GNU Linux/Tips

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Revision as of 11:27, 3 August 2012 by Deoren (talk | contribs) (Added rsync example)
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Distribution Independent

Tip/Tricks/Guides that work for any distribution (or at least should).

Output Redirection

  • Save both standard output and error message: >&
  • Save standard output only: > or 1>
  • Save error messages only: 2>

These can be combined, like so:

 gcc test.c 2> error.msg > /dev/null

This saves error messages but tosses standard output

Background and Foreground processes

Putting a command into the background

Example: yum -y update & Output: [1] 21457

This only works when the user is logged on.

Bringing a command into the foreground

Use fg.

Example: fg %1 or fg 21457

Misc: kill %1 nukes it.


Converting video file to sequence of still images

 ffmpeg -i video_file directory/filename.%04d.png

Piping (transferring) contents from one system to another via ssh

Instead of creating an archive on one system and then moving it, you have the option of piping the content through ssh and handling the contents how you choose on the other end. For these examples I'll use System1 and System2 to represent two different systems you want to transfer content between; rsync is another option.

Using tar/ssh to transfer current files from System1 to System2

# Logged into
cd /home
ssh "cd /home && tar cf - myaccount" | tar xf -

Using tar/bzip2/ssh to backup current files from System1 and place on System2

# Logged into
cd /home
tar cf - my_home_dir | bzip2 -z --best |ssh "cd /mnt/backups && cat > my_home_dir-yymmdd.tar.bz2"

Hostname configuration

Sad to say that I was probably improperly configuring system hostnames for years, but it turns out that it's pretty straightforward. Essentially, you configure the unqualified hostname in /etc/hostname and set the full qualified (FQDN) name in /etc/hosts.

cat /etc/hostname


cat /etc/hosts     localhost    node



Using curl to check web server headers

Let's say for example that you want to make sure that you have the mime type configured properly for a Microsoft Word 2007 [1] or later document, and you have curl installed.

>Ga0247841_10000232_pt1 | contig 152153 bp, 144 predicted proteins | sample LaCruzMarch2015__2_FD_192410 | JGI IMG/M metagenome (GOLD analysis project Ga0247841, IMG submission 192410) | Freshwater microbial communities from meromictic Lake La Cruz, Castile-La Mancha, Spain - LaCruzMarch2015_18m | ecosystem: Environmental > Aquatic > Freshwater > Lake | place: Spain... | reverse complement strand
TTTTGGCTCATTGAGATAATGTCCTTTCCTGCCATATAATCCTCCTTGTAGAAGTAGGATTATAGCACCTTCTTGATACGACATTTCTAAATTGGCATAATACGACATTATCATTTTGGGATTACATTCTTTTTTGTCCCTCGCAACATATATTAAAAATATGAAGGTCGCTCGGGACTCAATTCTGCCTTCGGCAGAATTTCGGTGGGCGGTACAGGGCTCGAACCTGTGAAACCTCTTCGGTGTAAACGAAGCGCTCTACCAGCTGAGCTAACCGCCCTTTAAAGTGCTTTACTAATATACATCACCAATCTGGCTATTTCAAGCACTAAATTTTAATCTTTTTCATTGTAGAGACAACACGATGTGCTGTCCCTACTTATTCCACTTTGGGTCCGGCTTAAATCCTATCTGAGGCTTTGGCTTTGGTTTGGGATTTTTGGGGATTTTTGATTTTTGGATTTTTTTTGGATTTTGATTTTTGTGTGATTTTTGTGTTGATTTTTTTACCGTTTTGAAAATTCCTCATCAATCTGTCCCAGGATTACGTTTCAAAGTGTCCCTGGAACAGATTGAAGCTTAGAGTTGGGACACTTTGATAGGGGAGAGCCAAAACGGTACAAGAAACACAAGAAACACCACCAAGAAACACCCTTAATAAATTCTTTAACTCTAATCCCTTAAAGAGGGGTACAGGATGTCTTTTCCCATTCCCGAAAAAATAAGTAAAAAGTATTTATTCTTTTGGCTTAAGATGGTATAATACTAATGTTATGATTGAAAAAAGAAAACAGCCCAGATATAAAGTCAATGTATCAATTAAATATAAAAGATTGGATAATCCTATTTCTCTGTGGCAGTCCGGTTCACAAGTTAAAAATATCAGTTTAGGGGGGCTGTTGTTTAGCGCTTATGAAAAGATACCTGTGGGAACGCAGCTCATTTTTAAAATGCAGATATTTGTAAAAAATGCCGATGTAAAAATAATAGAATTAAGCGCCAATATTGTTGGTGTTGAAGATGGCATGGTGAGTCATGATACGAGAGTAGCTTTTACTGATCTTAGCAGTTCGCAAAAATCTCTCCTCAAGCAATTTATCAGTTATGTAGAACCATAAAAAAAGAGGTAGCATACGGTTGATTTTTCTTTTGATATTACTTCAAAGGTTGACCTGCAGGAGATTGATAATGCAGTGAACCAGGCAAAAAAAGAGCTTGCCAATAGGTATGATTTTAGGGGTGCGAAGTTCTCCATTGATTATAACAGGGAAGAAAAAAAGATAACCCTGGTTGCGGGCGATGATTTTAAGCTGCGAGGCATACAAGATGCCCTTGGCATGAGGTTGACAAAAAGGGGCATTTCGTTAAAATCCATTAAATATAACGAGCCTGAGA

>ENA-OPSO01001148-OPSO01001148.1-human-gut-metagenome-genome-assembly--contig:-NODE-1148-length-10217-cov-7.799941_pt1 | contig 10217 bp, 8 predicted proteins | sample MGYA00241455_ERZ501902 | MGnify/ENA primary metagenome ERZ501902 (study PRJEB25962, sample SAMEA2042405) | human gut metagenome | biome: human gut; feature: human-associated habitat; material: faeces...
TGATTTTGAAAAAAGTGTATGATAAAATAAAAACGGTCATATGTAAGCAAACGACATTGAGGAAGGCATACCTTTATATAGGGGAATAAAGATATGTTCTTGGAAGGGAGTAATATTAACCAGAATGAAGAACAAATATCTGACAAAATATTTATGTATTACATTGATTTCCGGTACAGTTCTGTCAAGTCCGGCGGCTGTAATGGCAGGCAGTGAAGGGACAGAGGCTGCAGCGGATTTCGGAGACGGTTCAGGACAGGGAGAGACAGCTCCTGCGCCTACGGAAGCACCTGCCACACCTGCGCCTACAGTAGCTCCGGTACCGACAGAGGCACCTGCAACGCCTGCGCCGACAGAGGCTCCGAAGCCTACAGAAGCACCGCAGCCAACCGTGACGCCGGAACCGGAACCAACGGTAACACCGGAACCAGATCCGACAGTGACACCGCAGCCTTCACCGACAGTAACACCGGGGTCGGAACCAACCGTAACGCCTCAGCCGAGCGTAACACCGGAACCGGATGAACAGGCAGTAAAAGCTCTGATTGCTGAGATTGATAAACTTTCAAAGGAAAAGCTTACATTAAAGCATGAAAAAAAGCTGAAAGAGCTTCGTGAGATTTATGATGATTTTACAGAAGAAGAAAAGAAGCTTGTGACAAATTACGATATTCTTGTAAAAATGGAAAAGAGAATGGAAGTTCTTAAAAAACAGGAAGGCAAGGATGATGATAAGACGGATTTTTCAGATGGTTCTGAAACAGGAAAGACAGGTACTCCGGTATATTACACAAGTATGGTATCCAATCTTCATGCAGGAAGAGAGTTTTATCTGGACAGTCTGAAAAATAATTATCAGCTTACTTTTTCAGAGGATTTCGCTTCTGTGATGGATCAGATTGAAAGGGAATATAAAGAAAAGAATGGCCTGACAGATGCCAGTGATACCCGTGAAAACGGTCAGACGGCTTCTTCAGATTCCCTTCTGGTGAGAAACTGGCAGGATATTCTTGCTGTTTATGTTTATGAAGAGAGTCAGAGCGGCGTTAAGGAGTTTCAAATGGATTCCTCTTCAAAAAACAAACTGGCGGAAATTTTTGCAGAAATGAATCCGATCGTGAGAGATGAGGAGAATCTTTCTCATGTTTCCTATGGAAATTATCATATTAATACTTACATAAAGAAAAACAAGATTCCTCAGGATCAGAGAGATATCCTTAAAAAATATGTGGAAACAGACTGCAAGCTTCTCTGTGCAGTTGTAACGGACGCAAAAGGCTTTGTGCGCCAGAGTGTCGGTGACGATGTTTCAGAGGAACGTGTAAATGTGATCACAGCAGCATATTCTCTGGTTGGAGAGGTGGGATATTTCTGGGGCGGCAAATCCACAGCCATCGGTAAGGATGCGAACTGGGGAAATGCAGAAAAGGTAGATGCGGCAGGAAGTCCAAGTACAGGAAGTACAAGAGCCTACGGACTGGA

curl -I --user "USER_ACCOUNT"

You'll get back something that looks like:

Enter host password for user 'USER_ACCOUNT':
HTTP/1.1 200 OK
Date: Thu, 26 Jul 2012 13:10:20 GMT
Server: Apache/2.0.55 (Red Hat)
Last-Modified: Thu, 17 Nov 2011 14:12:00 GMT
ETag: "43d230-47cc-cdcdec00"
Accept-Ranges: bytes
Content-Length: 18380
Content-Type: application/vnd.openxmlformats-officedocument.wordprocessingml.document

In this case, that is the Content-Type header that we want to provide so we're set.


Making a connection to an untrusted SSL site

Say for example that you need to access content on a SSL-enabled server that you trust, but you don't happen to have the CA certificate on that box (perhaps it is self-signed) and you want to connect anyway.

If the site requires a username/password, then this is how you would do it:

curl --user "USER_ACCOUNT" --insecure

If it doesn't, this is how you would connect:

curl --insecure

Using rsync to mirror content

This synchronizes directory content between two systems, deleting any older content that is no longer present on the destination system.

rsync -arv --delete /home/user/

Distribution Specific

Enabling/Disabling Services starting at boot

Red Hat & CentOS

  1. Find out the name of the service's script from /etc/init.d/ directory. For example, mysqld or httpd [1]
  2. Enable it via chkconfig
    sudo /sbin/chkconfig --add mysqld
  3. Make sure it has been enabled
    sudo /sbin/chkconfig --list mysqld
  4. Set it to autostart
    sudo /sbin/chkconfig mysqld on
sudo /sbin/chkconfig mysqld off



For example, let's say that we would like to set Apache v2.x to start automatically upon system boot.

  1. Get a list of services [2] via service --status-all
  2. We see that apache2 is the correct service name to reference and not apache or httpd.
  3. We set apache2 to auto-start [3] with
    update-rc.d apache2 defaults
  1. Get a list of services [2] via service --status-all
  2. We see that apache2 is the correct service name to reference and not apache or httpd.
  3. We disable apache2 from starting at boot [3] with
    update-rc.d apache2 disable


Using a local mirror

For example if you have a large number of servers that you're responsible for maintaining, it may be useful to mirror content locally and update all of your systems from that source instead of system outside of your network. One reason is a possible bandwidth savings, and another is a faster update source if you find yourself applying a lot of patches during maintenance hours. I found myself in that situation, and I'd often find remote update sources to be slow and unreliable.